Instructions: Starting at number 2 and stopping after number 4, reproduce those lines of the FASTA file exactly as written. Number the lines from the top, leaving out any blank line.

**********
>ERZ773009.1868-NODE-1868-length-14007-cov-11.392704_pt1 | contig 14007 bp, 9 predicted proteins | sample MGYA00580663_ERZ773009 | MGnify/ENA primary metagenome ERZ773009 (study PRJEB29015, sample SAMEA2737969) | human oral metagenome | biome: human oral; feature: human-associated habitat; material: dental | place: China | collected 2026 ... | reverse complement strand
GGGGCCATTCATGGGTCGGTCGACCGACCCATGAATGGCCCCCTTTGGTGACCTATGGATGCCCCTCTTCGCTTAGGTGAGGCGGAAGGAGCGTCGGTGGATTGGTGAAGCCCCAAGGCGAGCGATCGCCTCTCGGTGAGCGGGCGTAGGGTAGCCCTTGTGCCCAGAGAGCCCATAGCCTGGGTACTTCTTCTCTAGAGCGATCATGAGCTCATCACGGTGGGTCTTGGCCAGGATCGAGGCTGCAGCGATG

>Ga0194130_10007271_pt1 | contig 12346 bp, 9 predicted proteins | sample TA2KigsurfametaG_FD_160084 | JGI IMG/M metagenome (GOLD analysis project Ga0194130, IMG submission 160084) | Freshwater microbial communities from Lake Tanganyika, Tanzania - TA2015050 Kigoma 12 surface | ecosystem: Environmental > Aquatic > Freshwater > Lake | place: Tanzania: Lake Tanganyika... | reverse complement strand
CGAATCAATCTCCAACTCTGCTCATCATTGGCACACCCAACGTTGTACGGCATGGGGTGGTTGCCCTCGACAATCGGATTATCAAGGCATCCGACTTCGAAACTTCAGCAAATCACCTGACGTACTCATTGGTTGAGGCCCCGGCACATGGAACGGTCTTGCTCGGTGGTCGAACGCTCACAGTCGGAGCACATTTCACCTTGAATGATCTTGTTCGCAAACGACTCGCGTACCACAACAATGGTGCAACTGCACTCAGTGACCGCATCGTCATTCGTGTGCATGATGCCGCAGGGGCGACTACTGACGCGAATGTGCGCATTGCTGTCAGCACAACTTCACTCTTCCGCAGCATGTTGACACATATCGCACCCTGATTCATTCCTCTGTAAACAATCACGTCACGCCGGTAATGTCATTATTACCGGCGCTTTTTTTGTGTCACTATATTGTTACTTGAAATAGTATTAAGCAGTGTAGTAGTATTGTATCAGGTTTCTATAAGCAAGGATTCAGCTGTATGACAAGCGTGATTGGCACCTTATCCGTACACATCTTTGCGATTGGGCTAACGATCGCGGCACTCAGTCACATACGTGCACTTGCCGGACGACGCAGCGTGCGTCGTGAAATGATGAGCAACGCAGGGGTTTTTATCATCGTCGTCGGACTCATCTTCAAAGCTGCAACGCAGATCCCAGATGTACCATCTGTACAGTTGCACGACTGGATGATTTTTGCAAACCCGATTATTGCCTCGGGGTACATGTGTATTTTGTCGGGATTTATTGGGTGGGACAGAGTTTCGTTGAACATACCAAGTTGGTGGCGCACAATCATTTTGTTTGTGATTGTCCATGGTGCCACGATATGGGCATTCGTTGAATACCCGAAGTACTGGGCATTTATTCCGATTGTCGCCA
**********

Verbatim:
GGGGCCATTCATGGGTCGGTCGACCGACCCATGAATGGCCCCCTTTGGTGACCTATGGATGCCCCTCTTCGCTTAGGTGAGGCGGAAGGAGCGTCGGTGGATTGGTGAAGCCCCAAGGCGAGCGATCGCCTCTCGGTGAGCGGGCGTAGGGTAGCCCTTGTGCCCAGAGAGCCCATAGCCTGGGTACTTCTTCTCTAGAGCGATCATGAGCTCATCACGGTGGGTCTTGGCCAGGATCGAGGCTGCAGCGATG

>Ga0194130_10007271_pt1 | contig 12346 bp, 9 predicted proteins | sample TA2KigsurfametaG_FD_160084 | JGI IMG/M metagenome (GOLD analysis project Ga0194130, IMG submission 160084) | Freshwater microbial communities from Lake Tanganyika, Tanzania - TA2015050 Kigoma 12 surface | ecosystem: Environmental > Aquatic > Freshwater > Lake | place: Tanzania: Lake Tanganyika... | reverse complement strand
CGAATCAATCTCCAACTCTGCTCATCATTGGCACACCCAACGTTGTACGGCATGGGGTGGTTGCCCTCGACAATCGGATTATCAAGGCATCCGACTTCGAAACTTCAGCAAATCACCTGACGTACTCATTGGTTGAGGCCCCGGCACATGGAACGGTCTTGCTCGGTGGTCGAACGCTCACAGTCGGAGCACATTTCACCTTGAATGATCTTGTTCGCAAACGACTCGCGTACCACAACAATGGTGCAACTGCACTCAGTGACCGCATCGTCATTCGTGTGCATGATGCCGCAGGGGCGACTACTGACGCGAATGTGCGCATTGCTGTCAGCACAACTTCACTCTTCCGCAGCATGTTGACACATATCGCACCCTGATTCATTCCTCTGTAAACAATCACGTCACGCCGGTAATGTCATTATTACCGGCGCTTTTTTTGTGTCACTATATTGTTACTTGAAATAGTATTAAGCAGTGTAGTAGTATTGTATCAGGTTTCTATAAGCAAGGATTCAGCTGTATGACAAGCGTGATTGGCACCTTATCCGTACACATCTTTGCGATTGGGCTAACGATCGCGGCACTCAGTCACATACGTGCACTTGCCGGACGACGCAGCGTGCGTCGTGAAATGATGAGCAACGCAGGGGTTTTTATCATCGTCGTCGGACTCATCTTCAAAGCTGCAACGCAGATCCCAGATGTACCATCTGTACAGTTGCACGACTGGATGATTTTTGCAAACCCGATTATTGCCTCGGGGTACATGTGTATTTTGTCGGGATTTATTGGGTGGGACAGAGTTTCGTTGAACATACCAAGTTGGTGGCGCACAATCATTTTGTTTGTGATTGTCCATGGTGCCACGATATGGGCATTCGTTGAATACCCGAAGTACTGGGCATTTATTCCGATTGTCGCCA